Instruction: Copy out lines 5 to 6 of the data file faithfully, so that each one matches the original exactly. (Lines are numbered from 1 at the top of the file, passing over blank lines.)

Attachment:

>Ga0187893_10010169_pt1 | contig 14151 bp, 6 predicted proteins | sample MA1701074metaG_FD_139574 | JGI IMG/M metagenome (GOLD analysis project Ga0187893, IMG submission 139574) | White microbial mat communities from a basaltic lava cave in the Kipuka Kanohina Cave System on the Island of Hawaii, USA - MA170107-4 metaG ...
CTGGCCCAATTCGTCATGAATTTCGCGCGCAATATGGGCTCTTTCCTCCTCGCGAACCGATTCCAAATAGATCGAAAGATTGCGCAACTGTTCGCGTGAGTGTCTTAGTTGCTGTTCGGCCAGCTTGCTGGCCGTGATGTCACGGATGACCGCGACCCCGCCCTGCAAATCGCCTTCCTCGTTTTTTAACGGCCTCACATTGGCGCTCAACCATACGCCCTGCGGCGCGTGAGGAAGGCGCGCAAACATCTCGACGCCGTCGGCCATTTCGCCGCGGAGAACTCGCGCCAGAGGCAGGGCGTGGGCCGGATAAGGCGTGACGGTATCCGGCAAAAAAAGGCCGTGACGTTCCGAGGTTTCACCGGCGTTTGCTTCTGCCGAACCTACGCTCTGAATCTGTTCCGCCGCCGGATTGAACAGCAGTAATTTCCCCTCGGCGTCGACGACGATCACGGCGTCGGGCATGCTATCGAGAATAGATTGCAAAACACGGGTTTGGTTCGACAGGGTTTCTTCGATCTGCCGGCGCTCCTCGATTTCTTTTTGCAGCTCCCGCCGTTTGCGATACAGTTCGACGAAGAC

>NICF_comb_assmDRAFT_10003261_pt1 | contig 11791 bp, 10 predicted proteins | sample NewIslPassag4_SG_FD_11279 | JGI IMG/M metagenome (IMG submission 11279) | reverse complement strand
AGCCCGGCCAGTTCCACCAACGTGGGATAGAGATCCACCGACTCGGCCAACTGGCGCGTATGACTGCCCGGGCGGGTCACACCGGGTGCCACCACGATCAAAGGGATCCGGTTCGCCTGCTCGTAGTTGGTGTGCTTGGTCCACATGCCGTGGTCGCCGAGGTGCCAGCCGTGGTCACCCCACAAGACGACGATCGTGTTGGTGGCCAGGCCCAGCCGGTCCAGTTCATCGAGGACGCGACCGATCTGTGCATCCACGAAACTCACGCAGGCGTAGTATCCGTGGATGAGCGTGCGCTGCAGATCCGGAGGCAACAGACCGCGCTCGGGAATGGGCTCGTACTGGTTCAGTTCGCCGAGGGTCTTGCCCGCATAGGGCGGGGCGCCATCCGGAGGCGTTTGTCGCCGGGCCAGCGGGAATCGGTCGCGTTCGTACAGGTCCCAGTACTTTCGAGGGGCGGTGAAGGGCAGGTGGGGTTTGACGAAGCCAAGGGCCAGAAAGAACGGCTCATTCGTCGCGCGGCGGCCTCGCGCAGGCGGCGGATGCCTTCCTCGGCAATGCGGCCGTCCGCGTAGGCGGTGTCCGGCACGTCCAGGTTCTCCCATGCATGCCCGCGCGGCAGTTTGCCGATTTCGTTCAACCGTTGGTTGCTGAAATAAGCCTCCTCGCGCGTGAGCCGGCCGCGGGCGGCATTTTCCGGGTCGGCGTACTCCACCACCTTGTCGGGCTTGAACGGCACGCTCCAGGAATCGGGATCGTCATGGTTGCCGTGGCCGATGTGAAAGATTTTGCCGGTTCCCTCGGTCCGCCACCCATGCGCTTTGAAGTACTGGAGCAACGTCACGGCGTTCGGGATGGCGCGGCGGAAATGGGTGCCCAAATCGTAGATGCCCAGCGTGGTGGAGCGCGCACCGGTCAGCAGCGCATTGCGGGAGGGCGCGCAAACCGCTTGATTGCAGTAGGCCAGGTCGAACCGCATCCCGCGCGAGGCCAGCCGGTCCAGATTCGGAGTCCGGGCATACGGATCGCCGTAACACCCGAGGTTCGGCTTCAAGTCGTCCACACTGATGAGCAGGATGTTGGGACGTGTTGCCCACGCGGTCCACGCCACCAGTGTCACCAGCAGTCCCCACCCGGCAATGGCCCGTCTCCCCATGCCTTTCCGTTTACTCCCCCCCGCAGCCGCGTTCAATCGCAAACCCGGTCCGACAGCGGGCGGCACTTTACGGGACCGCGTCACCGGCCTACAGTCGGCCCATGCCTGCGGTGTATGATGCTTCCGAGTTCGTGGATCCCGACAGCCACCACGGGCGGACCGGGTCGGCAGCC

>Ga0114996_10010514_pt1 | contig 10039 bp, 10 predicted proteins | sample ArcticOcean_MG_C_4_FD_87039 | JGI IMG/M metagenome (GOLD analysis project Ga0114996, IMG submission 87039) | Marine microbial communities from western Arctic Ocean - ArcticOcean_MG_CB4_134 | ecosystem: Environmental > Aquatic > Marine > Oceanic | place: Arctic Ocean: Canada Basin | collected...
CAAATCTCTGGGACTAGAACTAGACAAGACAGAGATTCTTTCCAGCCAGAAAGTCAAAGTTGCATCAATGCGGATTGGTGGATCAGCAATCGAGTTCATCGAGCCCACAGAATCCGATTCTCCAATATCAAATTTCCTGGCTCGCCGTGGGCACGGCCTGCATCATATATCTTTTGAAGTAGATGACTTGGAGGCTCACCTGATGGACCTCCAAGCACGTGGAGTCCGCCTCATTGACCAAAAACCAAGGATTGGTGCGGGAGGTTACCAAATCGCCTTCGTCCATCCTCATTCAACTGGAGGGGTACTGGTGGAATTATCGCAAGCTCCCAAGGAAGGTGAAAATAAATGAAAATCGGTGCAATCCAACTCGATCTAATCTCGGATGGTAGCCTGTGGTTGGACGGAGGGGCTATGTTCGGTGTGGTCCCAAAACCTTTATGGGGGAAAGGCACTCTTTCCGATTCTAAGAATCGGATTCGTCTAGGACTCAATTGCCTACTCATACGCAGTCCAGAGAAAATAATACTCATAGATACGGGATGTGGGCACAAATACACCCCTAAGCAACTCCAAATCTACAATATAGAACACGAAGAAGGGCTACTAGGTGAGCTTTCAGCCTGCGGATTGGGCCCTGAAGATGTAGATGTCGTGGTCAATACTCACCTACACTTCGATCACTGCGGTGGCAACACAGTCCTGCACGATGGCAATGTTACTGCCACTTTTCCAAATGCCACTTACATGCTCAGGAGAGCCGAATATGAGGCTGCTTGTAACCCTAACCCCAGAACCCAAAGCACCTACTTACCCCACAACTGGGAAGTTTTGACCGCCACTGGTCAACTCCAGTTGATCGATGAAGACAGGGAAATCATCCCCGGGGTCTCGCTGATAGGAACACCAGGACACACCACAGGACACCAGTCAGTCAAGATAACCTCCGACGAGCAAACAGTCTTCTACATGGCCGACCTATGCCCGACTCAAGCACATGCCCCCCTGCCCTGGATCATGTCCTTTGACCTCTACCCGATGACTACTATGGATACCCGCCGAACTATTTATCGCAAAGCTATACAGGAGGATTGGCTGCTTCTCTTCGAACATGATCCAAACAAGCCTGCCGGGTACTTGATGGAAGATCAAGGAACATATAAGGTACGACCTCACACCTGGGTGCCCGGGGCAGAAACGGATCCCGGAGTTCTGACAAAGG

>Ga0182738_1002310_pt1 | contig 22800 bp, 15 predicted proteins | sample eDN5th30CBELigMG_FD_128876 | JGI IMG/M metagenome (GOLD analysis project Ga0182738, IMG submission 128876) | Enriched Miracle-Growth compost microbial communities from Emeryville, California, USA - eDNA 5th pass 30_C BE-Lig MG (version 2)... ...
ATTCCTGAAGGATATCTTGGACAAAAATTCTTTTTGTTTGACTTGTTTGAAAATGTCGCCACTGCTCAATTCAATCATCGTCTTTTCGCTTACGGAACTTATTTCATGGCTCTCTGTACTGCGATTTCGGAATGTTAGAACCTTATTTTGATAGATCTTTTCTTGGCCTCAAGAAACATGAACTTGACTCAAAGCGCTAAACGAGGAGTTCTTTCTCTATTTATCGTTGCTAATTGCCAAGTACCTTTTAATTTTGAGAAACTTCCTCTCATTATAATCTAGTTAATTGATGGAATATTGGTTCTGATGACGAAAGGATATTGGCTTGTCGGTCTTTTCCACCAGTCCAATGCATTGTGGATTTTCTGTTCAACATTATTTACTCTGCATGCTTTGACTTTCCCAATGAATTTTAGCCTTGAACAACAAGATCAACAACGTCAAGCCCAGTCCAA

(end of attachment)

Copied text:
>Ga0114996_10010514_pt1 | contig 10039 bp, 10 predicted proteins | sample ArcticOcean_MG_C_4_FD_87039 | JGI IMG/M metagenome (GOLD analysis project Ga0114996, IMG submission 87039) | Marine microbial communities from western Arctic Ocean - ArcticOcean_MG_CB4_134 | ecosystem: Environmental > Aquatic > Marine > Oceanic | place: Arctic Ocean: Canada Basin | collected...
CAAATCTCTGGGACTAGAACTAGACAAGACAGAGATTCTTTCCAGCCAGAAAGTCAAAGTTGCATCAATGCGGATTGGTGGATCAGCAATCGAGTTCATCGAGCCCACAGAATCCGATTCTCCAATATCAAATTTCCTGGCTCGCCGTGGGCACGGCCTGCATCATATATCTTTTGAAGTAGATGACTTGGAGGCTCACCTGATGGACCTCCAAGCACGTGGAGTCCGCCTCATTGACCAAAAACCAAGGATTGGTGCGGGAGGTTACCAAATCGCCTTCGTCCATCCTCATTCAACTGGAGGGGTACTGGTGGAATTATCGCAAGCTCCCAAGGAAGGTGAAAATAAATGAAAATCGGTGCAATCCAACTCGATCTAATCTCGGATGGTAGCCTGTGGTTGGACGGAGGGGCTATGTTCGGTGTGGTCCCAAAACCTTTATGGGGGAAAGGCACTCTTTCCGATTCTAAGAATCGGATTCGTCTAGGACTCAATTGCCTACTCATACGCAGTCCAGAGAAAATAATACTCATAGATACGGGATGTGGGCACAAATACACCCCTAAGCAACTCCAAATCTACAATATAGAACACGAAGAAGGGCTACTAGGTGAGCTTTCAGCCTGCGGATTGGGCCCTGAAGATGTAGATGTCGTGGTCAATACTCACCTACACTTCGATCACTGCGGTGGCAACACAGTCCTGCACGATGGCAATGTTACTGCCACTTTTCCAAATGCCACTTACATGCTCAGGAGAGCCGAATATGAGGCTGCTTGTAACCCTAACCCCAGAACCCAAAGCACCTACTTACCCCACAACTGGGAAGTTTTGACCGCCACTGGTCAACTCCAGTTGATCGATGAAGACAGGGAAATCATCCCCGGGGTCTCGCTGATAGGAACACCAGGACACACCACAGGACACCAGTCAGTCAAGATAACCTCCGACGAGCAAACAGTCTTCTACATGGCCGACCTATGCCCGACTCAAGCACATGCCCCCCTGCCCTGGATCATGTCCTTTGACCTCTACCCGATGACTACTATGGATACCCGCCGAACTATTTATCGCAAAGCTATACAGGAGGATTGGCTGCTTCTCTTCGAACATGATCCAAACAAGCCTGCCGGGTACTTGATGGAAGATCAAGGAACATATAAGGTACGACCTCACACCTGGGTGCCCGGGGCAGAAACGGATCCCGGAGTTCTGACAAAGG